| Mystery photo from the collections of the Dorchester Historical Society. The sign says that the mill stone at the bottom of the photo was the first to be used to grind corn in America.
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This description was undoubtedly meant to describe a mill stone from the Stoughton mill, constructed in 1634, on the bank of the Neponset River. In recent times we have learned that there may have been an earlier mill in Boston, but at the time of this photo in the mid-20th century, it was believed (at least among Dorchesterians) that Stoughton's mill was the first. So the mystery is: where is the stone today? The back of the photo has a name and address that seem to belong to the photographer: Frank P. Adams Sr, 14 Wilbur Street, Dorchester. Wilbur Street is near Upham's Corner, and it is possible the mill stone was locatedd there at the time of the photo. I suppose that it is possible that this is the same mill stone now on the Dorchester Historical Society property in front of the Lemuel Clap House.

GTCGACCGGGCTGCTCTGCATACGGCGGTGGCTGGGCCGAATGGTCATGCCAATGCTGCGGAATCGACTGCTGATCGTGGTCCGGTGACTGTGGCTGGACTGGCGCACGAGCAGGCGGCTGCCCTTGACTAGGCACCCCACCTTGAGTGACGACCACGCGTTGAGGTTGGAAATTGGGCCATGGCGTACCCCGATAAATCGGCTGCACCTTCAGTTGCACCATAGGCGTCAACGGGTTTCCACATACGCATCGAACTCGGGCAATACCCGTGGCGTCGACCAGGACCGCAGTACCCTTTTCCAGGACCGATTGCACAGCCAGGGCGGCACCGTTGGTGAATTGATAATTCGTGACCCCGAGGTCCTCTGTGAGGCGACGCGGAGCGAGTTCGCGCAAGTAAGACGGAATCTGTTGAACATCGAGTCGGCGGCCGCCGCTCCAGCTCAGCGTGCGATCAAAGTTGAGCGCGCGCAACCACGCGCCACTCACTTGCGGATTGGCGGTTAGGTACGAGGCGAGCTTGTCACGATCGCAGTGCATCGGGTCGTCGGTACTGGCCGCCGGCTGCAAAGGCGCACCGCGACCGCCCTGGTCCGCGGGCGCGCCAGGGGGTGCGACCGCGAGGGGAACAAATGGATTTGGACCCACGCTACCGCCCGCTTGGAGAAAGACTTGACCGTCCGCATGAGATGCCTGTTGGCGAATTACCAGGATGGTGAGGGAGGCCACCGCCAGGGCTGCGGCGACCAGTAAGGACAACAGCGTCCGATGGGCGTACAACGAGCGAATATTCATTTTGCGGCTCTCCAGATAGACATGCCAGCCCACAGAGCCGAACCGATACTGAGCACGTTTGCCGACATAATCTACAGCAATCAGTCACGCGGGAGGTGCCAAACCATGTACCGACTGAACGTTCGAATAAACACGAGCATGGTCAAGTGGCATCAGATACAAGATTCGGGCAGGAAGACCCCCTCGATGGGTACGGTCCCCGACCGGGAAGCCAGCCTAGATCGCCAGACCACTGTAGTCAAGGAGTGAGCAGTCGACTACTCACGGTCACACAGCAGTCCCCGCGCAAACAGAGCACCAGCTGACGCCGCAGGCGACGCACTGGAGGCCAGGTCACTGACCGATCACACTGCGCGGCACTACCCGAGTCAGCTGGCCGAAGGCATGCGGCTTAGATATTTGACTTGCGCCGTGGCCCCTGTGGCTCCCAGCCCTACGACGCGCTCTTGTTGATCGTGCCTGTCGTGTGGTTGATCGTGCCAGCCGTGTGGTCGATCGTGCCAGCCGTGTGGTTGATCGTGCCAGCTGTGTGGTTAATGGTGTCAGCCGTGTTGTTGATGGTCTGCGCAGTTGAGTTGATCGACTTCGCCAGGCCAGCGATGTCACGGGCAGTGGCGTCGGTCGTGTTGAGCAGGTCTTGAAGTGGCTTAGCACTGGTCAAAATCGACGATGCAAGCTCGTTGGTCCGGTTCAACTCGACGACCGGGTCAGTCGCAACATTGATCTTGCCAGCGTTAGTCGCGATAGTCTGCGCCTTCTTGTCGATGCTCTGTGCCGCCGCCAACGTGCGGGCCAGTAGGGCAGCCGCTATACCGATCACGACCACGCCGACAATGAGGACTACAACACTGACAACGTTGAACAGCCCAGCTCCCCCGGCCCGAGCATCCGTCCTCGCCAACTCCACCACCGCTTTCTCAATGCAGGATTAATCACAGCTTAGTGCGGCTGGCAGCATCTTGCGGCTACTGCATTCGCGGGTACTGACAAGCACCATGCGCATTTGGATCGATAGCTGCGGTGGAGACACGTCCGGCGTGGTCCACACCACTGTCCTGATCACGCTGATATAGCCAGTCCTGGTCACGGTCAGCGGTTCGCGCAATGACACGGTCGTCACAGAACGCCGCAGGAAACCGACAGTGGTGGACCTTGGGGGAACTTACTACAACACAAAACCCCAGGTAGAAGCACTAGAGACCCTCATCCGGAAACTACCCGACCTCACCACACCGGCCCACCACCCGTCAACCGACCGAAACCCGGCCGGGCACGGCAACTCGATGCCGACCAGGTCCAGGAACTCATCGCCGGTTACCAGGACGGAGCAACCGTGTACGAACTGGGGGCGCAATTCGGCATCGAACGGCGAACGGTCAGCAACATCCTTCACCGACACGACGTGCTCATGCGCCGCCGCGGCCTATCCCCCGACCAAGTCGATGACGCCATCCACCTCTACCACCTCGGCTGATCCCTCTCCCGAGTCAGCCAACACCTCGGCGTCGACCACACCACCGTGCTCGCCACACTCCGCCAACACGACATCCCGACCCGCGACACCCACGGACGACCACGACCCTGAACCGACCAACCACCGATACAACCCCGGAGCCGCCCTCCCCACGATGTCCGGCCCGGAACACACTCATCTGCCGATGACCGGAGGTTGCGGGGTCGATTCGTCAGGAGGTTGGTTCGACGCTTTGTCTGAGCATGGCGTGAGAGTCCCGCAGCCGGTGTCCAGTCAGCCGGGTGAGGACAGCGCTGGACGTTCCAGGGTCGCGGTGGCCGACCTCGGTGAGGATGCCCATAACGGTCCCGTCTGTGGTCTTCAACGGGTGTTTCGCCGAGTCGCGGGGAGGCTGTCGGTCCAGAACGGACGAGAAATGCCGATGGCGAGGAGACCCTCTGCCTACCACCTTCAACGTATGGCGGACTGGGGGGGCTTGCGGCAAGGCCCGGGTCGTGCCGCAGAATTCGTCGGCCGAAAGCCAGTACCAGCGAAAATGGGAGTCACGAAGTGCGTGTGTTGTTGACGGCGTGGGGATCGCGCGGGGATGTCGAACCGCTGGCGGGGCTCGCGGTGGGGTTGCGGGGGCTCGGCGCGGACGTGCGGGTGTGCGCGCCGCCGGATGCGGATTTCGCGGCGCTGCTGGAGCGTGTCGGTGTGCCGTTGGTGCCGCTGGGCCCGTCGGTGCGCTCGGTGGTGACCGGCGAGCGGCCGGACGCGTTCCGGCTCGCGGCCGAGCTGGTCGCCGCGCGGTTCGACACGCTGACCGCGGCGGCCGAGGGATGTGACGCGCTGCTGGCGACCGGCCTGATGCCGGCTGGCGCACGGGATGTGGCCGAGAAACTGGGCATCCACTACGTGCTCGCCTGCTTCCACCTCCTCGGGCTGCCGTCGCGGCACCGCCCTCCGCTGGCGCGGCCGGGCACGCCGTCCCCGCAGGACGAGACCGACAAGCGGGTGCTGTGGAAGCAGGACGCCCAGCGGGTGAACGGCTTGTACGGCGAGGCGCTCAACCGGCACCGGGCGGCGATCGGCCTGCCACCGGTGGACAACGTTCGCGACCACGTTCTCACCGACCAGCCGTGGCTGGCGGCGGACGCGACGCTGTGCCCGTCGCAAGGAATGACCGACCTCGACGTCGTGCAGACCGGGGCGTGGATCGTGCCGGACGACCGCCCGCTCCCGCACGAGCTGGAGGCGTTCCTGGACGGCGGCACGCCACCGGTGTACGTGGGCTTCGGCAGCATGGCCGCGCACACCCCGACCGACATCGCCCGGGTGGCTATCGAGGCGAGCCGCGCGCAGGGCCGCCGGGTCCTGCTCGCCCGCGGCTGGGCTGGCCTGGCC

It seems likely that the stone came from the Neponset, but it is unlikely that it was the first stone used in the Stoughton mill. Mill stones wore out, and were replaced. Old stones were probably dumped onto the river bank or broken up to be used as fill or rubble in a foundation. The stone was probably a later stone from a mill on the Neponset.